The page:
IDEAS home Printed from https://ideas.repec.org/
MyIDEAS: Login to save this book or follow this series

Internet Architecture and Innovation

  • Barbara van Schewick

    ()

    (Stanford University)

Registered author(s):

    The Internet's remarkable growth has been fueled by innovation. New applications continually enable new ways of using the Internet, and new physical networking technologies increase the range of networks over which the Internet can run. Questions about the relationship between innovation and the Internet's architecture have shaped the debates over open access to broadband networks, network neutrality, nondiscriminatory network management, and future Internet architecture. In Internet Architecture and Innovation, Barbara van Schewick explores the economic consequences of Internet architecture, offering a detailed analysis of how it affects the economic environment for innovation. Van Schewick describes the design principles on which the Internet's original architecture was based—modularity, layering, and the end-to-end arguments—and shows how they shaped the original architecture of the Internet. She analyzes in detail how the original Internet architecture affected innovation—in particular, the development of new applications—and the how changing the architecture would affect this kind of innovation. Van Schewick concludes that the original architecture of the Internet fostered application innovation. Current changes that deviate from the Internet's original design principles reduce the amount and quality of application innovation, limit users' ability to use the Internet as they see fit, and threaten the Internet's ability to realize its economic, social, cultural, and political potential. If left to themselves, network providers will continue to change the internal structure of the Internet in ways that are good for them but not necessarily for the rest of us. Government intervention may be needed to save the social benefits associated with the Internet's original design principles.

    To our knowledge, this item is not available for download. To find whether it is available, there are three options:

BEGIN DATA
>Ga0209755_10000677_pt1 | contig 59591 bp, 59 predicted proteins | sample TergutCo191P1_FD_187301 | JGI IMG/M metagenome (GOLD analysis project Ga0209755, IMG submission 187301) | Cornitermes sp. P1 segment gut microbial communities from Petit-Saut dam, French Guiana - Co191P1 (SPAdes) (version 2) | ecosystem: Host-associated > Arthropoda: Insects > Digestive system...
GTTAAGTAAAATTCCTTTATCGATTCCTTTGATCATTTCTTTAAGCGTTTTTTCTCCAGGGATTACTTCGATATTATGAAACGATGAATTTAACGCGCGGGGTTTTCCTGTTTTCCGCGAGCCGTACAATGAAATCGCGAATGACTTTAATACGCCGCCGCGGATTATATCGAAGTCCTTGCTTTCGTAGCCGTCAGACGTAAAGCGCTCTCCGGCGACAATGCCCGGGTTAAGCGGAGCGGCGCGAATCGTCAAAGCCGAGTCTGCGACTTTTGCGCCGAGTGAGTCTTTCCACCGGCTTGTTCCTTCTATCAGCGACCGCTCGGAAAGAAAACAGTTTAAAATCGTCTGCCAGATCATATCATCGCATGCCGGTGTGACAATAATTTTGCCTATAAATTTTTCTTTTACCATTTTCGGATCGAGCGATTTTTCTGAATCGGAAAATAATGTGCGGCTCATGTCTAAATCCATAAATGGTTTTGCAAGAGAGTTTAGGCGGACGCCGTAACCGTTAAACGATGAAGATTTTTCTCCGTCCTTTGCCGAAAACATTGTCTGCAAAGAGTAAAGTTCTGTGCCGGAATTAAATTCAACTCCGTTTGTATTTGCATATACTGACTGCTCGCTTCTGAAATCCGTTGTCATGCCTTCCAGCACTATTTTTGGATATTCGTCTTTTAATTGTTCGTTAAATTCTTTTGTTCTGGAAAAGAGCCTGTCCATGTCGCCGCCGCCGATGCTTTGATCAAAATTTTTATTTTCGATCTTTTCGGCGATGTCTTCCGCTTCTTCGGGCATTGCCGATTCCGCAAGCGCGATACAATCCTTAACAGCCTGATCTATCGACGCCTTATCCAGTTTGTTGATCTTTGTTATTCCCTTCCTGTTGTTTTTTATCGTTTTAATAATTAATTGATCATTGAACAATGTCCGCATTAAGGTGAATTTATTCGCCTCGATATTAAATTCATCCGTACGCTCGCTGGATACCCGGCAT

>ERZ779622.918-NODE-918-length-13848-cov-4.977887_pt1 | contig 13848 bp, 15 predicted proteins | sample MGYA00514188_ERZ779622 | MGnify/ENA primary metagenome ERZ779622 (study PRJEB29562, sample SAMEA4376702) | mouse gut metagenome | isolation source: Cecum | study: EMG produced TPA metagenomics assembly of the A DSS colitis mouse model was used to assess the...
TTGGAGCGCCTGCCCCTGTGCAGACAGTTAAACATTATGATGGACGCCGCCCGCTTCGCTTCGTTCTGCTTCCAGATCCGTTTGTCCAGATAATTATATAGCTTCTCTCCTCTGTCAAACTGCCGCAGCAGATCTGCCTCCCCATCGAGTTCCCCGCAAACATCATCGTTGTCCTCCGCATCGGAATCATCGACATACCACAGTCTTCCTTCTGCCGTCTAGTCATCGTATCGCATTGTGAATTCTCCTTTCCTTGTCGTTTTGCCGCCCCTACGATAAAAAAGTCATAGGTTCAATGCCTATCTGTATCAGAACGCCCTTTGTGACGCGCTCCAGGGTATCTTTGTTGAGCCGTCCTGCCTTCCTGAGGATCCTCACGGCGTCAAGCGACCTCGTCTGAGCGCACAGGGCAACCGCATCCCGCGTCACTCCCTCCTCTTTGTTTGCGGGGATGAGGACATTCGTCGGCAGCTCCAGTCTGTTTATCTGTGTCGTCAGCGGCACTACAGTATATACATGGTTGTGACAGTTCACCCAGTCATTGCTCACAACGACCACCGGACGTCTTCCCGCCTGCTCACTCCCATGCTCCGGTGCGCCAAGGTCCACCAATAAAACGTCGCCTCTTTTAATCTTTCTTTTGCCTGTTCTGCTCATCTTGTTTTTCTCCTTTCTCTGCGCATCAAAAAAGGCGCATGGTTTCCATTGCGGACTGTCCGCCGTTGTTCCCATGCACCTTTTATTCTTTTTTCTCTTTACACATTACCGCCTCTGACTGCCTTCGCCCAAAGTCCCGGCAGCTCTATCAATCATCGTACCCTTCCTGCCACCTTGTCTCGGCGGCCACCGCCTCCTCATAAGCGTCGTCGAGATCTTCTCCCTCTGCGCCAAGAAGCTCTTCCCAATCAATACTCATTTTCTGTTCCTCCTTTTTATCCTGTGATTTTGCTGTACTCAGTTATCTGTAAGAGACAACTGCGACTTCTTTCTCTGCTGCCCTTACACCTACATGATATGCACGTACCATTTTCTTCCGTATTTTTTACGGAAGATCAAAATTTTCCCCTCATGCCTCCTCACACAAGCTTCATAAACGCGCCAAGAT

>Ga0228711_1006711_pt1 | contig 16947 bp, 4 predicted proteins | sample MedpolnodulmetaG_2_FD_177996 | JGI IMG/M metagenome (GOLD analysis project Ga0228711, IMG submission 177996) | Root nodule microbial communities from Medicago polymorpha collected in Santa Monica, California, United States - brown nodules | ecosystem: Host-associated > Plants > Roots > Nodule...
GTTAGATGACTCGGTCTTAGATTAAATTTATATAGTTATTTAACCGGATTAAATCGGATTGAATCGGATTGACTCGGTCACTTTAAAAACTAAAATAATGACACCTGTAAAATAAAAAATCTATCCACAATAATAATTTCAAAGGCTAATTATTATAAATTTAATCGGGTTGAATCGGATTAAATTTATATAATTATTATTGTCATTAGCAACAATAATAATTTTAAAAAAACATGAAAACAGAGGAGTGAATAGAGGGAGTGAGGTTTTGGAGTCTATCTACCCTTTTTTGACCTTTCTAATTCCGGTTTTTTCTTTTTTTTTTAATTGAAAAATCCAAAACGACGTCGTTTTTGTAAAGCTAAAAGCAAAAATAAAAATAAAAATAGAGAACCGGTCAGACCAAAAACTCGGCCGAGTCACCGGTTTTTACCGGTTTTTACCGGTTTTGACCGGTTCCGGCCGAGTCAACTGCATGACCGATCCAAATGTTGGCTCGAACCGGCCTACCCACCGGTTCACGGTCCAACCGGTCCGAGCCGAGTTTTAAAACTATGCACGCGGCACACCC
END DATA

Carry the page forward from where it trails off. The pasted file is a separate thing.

1. Check below under "Related research" whether another version of this item is available online.
    2. Check on the provider's web page whether it is in fact available.
    3. Perform a search for a similarly titled item that would be available.

    as
    in new window

    This book is provided by The MIT Press in its series MIT Press Books with number 0262013975 and published in 2010.
    Volume: 1
    Edition: 1
    ISBN: 0-262-01397-5
    Handle: RePEc:mtp:titles:0262013975
    Contact details of provider: Web page: http://mitpress.mit.edu

    No references listed on IDEAS
    You can help add them by filling out this form.

    This item is not listed on Wikipedia, on a reading list or among the top items on IDEAS.

    When requesting a correction, please mention this item's handle: RePEc:mtp:titles:0262013975. See general information about how to correct material in RePEc.

    For technical questions regarding this item, or to correct its authors, title, abstract, bibliographic or download information, contact: (Jake Furbush)

    If you have authored this item and are not yet registered with RePEc, we encourage you to do it here. This allows to link your profile to this item. It also allows you to accept potential citations to this item that we are uncertain about.

    If references are entirely missing, you can add them using this form.

    If the full references list an item that is present in RePEc, but the system did not link to it, you can help with this form.

    If you know of missing items citing this one, you can help us creating those links by adding the relevant references in the same way as above, for each refering item. If you are a registered author of this item, you may also want to check the "citations" tab in your profile, as there may be some citations waiting for confirmation.

    Please note that corrections may take a couple of weeks to filter through the various RePEc services.

    This information is provided to you by IDEAS at the Research Division of the Federal Reserve Bank of St. Louis using RePEc data.